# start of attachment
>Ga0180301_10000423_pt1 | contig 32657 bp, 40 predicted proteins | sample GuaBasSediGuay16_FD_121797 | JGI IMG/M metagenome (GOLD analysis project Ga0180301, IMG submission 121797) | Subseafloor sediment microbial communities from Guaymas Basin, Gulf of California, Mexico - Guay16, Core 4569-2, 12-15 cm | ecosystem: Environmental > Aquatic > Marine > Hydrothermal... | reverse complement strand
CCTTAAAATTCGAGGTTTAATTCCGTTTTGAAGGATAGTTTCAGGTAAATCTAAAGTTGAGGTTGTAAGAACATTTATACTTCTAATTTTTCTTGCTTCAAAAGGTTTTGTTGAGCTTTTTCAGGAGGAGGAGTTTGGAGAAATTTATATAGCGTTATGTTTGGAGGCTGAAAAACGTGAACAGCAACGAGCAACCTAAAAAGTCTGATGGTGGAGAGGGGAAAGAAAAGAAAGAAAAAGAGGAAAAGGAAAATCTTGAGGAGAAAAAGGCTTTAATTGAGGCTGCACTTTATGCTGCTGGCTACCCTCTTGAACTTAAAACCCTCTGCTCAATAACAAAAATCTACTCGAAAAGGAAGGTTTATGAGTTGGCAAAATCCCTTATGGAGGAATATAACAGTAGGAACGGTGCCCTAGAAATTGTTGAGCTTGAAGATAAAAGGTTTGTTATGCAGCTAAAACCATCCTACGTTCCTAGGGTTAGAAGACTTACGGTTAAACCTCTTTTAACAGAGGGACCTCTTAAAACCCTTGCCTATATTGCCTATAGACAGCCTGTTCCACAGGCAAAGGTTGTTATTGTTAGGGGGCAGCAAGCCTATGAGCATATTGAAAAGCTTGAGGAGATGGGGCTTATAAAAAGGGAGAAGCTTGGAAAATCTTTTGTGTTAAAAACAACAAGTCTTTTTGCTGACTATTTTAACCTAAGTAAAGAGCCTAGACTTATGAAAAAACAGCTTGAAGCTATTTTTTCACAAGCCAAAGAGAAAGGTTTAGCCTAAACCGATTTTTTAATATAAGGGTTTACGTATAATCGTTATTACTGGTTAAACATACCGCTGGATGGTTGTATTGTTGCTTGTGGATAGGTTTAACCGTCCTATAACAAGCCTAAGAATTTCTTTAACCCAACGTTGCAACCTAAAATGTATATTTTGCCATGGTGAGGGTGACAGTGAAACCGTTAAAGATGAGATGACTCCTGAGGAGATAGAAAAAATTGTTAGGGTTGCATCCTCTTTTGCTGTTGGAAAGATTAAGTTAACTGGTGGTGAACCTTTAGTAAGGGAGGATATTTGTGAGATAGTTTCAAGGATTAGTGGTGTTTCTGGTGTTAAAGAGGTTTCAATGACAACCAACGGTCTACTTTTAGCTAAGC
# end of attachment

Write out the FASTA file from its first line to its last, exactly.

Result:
>Ga0180301_10000423_pt1 | contig 32657 bp, 40 predicted proteins | sample GuaBasSediGuay16_FD_121797 | JGI IMG/M metagenome (GOLD analysis project Ga0180301, IMG submission 121797) | Subseafloor sediment microbial communities from Guaymas Basin, Gulf of California, Mexico - Guay16, Core 4569-2, 12-15 cm | ecosystem: Environmental > Aquatic > Marine > Hydrothermal... | reverse complement strand
CCTTAAAATTCGAGGTTTAATTCCGTTTTGAAGGATAGTTTCAGGTAAATCTAAAGTTGAGGTTGTAAGAACATTTATACTTCTAATTTTTCTTGCTTCAAAAGGTTTTGTTGAGCTTTTTCAGGAGGAGGAGTTTGGAGAAATTTATATAGCGTTATGTTTGGAGGCTGAAAAACGTGAACAGCAACGAGCAACCTAAAAAGTCTGATGGTGGAGAGGGGAAAGAAAAGAAAGAAAAAGAGGAAAAGGAAAATCTTGAGGAGAAAAAGGCTTTAATTGAGGCTGCACTTTATGCTGCTGGCTACCCTCTTGAACTTAAAACCCTCTGCTCAATAACAAAAATCTACTCGAAAAGGAAGGTTTATGAGTTGGCAAAATCCCTTATGGAGGAATATAACAGTAGGAACGGTGCCCTAGAAATTGTTGAGCTTGAAGATAAAAGGTTTGTTATGCAGCTAAAACCATCCTACGTTCCTAGGGTTAGAAGACTTACGGTTAAACCTCTTTTAACAGAGGGACCTCTTAAAACCCTTGCCTATATTGCCTATAGACAGCCTGTTCCACAGGCAAAGGTTGTTATTGTTAGGGGGCAGCAAGCCTATGAGCATATTGAAAAGCTTGAGGAGATGGGGCTTATAAAAAGGGAGAAGCTTGGAAAATCTTTTGTGTTAAAAACAACAAGTCTTTTTGCTGACTATTTTAACCTAAGTAAAGAGCCTAGACTTATGAAAAAACAGCTTGAAGCTATTTTTTCACAAGCCAAAGAGAAAGGTTTAGCCTAAACCGATTTTTTAATATAAGGGTTTACGTATAATCGTTATTACTGGTTAAACATACCGCTGGATGGTTGTATTGTTGCTTGTGGATAGGTTTAACCGTCCTATAACAAGCCTAAGAATTTCTTTAACCCAACGTTGCAACCTAAAATGTATATTTTGCCATGGTGAGGGTGACAGTGAAACCGTTAAAGATGAGATGACTCCTGAGGAGATAGAAAAAATTGTTAGGGTTGCATCCTCTTTTGCTGTTGGAAAGATTAAGTTAACTGGTGGTGAACCTTTAGTAAGGGAGGATATTTGTGAGATAGTTTCAAGGATTAGTGGTGTTTCTGGTGTTAAAGAGGTTTCAATGACAACCAACGGTCTACTTTTAGCTAAGC